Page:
Justice of the Peace Mackey stated:

“What Deep Foundations, and all other employers must remember on a daily basis is, and the Spanway Buildings decision says it well, that ‘workplace safety regulations . . . are intended to prevent workplace accidents that arise when workers make mistakes, are careless, or are even reckless.’ No one is expected to be perfect, but an employer has a responsibility to be on top of the safety of their employees, and not just by going through the motions of manuals and training.”

The court found that the employer failed to take the reasonable precaution of having a professional engineer provide the requirements for welding where one and/or more pile was tack welded while another pile was being driven.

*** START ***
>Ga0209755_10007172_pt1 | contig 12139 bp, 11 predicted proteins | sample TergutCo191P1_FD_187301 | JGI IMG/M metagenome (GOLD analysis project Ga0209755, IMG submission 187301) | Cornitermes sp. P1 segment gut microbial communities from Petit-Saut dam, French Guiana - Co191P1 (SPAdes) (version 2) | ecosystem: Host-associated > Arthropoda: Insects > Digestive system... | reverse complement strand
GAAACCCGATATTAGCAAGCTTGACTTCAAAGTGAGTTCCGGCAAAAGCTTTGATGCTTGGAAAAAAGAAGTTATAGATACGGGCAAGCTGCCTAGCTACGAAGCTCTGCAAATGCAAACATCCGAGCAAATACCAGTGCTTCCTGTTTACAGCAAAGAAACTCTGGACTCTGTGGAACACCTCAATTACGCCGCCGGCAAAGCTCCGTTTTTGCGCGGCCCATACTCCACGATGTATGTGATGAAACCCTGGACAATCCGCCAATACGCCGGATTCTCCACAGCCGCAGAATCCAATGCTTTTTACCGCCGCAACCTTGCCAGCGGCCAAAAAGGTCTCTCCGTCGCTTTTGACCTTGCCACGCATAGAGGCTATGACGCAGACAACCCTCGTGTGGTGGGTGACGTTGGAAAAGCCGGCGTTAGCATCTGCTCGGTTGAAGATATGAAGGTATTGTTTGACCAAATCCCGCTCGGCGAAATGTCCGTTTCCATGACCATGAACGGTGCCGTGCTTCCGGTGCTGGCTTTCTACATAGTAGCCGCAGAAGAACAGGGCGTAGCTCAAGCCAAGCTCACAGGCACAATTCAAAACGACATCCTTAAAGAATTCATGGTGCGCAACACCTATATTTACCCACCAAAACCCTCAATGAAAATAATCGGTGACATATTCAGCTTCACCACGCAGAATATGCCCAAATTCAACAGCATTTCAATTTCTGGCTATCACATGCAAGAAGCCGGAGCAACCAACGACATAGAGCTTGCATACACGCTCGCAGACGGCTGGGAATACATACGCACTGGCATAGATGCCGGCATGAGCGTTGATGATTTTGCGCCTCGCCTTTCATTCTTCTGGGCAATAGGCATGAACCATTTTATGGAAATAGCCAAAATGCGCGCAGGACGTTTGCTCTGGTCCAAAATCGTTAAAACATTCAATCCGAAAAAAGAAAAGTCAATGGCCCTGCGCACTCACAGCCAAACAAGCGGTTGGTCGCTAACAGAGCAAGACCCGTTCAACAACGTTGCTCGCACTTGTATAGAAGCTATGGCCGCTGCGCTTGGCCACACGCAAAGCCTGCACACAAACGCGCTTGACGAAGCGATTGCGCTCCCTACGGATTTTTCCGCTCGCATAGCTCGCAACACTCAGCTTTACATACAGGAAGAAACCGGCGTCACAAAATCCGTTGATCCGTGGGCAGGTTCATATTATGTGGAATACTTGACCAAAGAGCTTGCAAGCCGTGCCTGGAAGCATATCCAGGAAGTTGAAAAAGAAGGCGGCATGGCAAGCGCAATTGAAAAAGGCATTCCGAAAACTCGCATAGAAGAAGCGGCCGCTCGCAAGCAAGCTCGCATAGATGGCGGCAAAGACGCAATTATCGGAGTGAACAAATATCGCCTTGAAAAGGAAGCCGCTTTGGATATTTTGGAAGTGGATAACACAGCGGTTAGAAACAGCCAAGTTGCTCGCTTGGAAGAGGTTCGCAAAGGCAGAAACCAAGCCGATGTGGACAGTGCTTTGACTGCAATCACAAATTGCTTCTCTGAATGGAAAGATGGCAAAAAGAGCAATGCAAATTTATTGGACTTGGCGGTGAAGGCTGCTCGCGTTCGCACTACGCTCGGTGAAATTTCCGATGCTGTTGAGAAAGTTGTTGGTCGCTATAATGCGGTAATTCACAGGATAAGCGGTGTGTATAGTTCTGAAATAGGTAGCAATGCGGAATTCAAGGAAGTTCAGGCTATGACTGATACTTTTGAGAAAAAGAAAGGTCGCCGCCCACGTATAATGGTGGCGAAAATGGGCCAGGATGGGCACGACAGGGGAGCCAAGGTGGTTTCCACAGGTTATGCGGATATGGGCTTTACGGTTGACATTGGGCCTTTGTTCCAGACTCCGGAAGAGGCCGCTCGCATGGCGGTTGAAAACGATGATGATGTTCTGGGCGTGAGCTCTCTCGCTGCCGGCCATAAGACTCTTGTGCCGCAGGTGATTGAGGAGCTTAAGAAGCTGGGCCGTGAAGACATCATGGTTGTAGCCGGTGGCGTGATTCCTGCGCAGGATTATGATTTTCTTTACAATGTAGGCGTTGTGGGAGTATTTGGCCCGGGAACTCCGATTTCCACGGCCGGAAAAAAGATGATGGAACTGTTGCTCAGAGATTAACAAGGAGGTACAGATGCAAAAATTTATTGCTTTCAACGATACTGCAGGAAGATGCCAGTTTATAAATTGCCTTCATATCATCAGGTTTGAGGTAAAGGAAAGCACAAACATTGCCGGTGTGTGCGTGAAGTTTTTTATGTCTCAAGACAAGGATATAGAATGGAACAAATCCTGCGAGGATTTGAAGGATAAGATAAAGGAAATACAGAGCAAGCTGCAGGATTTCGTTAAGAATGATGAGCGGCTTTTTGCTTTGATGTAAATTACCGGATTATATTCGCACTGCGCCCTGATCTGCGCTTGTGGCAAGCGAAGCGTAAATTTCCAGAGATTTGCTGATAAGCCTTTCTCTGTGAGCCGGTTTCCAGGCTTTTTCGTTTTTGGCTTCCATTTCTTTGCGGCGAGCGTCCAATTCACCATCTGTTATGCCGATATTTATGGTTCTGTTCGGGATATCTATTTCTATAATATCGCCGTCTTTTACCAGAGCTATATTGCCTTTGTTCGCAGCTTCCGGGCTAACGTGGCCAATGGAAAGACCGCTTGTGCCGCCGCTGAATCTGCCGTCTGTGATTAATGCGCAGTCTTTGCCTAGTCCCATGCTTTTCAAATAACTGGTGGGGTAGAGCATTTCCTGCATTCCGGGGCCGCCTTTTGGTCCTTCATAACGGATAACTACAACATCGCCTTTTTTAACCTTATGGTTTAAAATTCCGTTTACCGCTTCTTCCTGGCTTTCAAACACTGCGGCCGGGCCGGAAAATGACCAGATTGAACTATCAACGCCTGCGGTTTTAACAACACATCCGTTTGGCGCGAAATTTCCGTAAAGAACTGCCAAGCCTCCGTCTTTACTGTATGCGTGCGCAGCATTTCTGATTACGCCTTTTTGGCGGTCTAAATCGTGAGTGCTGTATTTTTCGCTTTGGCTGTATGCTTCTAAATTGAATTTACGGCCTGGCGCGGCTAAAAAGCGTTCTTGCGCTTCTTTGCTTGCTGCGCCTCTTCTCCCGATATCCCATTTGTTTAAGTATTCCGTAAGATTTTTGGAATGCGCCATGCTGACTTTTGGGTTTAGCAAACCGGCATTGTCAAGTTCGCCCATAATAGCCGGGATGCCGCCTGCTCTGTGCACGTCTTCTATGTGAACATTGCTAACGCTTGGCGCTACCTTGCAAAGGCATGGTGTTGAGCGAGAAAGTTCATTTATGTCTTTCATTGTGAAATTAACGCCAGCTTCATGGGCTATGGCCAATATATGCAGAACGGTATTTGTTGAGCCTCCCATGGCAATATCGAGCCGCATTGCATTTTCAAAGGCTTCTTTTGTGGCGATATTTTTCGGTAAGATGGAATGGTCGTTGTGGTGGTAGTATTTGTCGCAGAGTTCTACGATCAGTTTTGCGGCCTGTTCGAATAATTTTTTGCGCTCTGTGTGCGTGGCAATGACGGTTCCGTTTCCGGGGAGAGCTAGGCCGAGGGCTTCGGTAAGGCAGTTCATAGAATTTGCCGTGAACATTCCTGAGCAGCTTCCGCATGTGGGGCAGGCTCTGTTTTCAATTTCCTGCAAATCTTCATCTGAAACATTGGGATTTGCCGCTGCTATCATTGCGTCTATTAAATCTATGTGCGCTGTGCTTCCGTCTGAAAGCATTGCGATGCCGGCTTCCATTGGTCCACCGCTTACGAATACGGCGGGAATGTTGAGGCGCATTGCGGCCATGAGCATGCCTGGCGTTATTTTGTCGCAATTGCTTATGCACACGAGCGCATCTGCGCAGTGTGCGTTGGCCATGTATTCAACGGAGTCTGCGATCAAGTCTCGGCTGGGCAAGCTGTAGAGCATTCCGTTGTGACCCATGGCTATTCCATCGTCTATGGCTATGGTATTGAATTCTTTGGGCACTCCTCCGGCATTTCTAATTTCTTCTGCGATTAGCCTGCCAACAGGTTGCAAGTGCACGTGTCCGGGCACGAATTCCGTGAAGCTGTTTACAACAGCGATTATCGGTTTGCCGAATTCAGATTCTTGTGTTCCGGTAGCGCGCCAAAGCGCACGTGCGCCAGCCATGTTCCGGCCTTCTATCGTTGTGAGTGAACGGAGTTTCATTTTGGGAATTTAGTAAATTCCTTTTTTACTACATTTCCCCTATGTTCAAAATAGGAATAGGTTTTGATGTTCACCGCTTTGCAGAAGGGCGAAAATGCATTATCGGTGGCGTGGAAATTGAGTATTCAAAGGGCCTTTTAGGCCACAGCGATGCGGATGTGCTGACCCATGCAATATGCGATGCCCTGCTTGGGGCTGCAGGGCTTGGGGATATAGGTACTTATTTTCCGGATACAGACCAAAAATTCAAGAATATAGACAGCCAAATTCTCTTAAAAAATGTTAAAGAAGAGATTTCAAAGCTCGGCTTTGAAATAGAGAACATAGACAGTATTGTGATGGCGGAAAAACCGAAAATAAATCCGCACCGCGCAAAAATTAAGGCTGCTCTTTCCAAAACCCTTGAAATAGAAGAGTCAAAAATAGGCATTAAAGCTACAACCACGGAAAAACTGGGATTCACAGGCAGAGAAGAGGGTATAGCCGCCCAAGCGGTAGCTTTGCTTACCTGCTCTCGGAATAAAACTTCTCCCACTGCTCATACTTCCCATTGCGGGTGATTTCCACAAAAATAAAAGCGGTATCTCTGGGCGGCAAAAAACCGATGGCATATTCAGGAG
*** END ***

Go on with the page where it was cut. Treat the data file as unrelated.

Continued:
Ministry of Labour v. Deep Foundations Contractors Inc., 2012 ONCJ 701 (CanLII)

Even Careless, Reckless Workers Protected by OHSA: Ontario Court

Constant Supervision not Required by OHSA: Ontario Court

The Occupational Health and Safety Act does not require that workers be “contemporaneously supervised at all times”, an Ontario appeal judge has held, dismissing two charges.

In a bizarre accident, an 18-year-old worker at a company that washed cars prior to their sale at an auction, drove a vehicle into a wash bay setting off a chain of collisions between two other cars and resulting in another employee, further up the line, being injured.